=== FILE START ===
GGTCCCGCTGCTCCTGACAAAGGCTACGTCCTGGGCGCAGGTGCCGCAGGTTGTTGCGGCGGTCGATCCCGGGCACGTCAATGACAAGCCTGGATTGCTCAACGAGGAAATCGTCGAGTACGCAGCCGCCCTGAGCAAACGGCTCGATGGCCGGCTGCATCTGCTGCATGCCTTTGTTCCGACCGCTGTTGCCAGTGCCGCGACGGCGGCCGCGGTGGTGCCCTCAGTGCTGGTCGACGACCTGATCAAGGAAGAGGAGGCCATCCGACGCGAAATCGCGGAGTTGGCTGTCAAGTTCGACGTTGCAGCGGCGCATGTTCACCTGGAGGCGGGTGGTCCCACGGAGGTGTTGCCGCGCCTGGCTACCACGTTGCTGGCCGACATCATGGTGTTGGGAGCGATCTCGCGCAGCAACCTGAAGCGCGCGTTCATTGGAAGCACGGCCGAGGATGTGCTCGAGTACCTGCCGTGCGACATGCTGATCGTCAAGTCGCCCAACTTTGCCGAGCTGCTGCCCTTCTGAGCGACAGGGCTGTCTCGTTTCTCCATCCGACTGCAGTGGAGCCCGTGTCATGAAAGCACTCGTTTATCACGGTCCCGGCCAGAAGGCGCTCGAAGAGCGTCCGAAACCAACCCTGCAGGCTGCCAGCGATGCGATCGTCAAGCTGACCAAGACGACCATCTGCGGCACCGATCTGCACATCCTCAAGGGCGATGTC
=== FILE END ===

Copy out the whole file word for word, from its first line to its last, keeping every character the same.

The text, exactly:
GGTCCCGCTGCTCCTGACAAAGGCTACGTCCTGGGCGCAGGTGCCGCAGGTTGTTGCGGCGGTCGATCCCGGGCACGTCAATGACAAGCCTGGATTGCTCAACGAGGAAATCGTCGAGTACGCAGCCGCCCTGAGCAAACGGCTCGATGGCCGGCTGCATCTGCTGCATGCCTTTGTTCCGACCGCTGTTGCCAGTGCCGCGACGGCGGCCGCGGTGGTGCCCTCAGTGCTGGTCGACGACCTGATCAAGGAAGAGGAGGCCATCCGACGCGAAATCGCGGAGTTGGCTGTCAAGTTCGACGTTGCAGCGGCGCATGTTCACCTGGAGGCGGGTGGTCCCACGGAGGTGTTGCCGCGCCTGGCTACCACGTTGCTGGCCGACATCATGGTGTTGGGAGCGATCTCGCGCAGCAACCTGAAGCGCGCGTTCATTGGAAGCACGGCCGAGGATGTGCTCGAGTACCTGCCGTGCGACATGCTGATCGTCAAGTCGCCCAACTTTGCCGAGCTGCTGCCCTTCTGAGCGACAGGGCTGTCTCGTTTCTCCATCCGACTGCAGTGGAGCCCGTGTCATGAAAGCACTCGTTTATCACGGTCCCGGCCAGAAGGCGCTCGAAGAGCGTCCGAAACCAACCCTGCAGGCTGCCAGCGATGCGATCGTCAAGCTGACCAAGACGACCATCTGCGGCACCGATCTGCACATCCTCAAGGGCGATGTC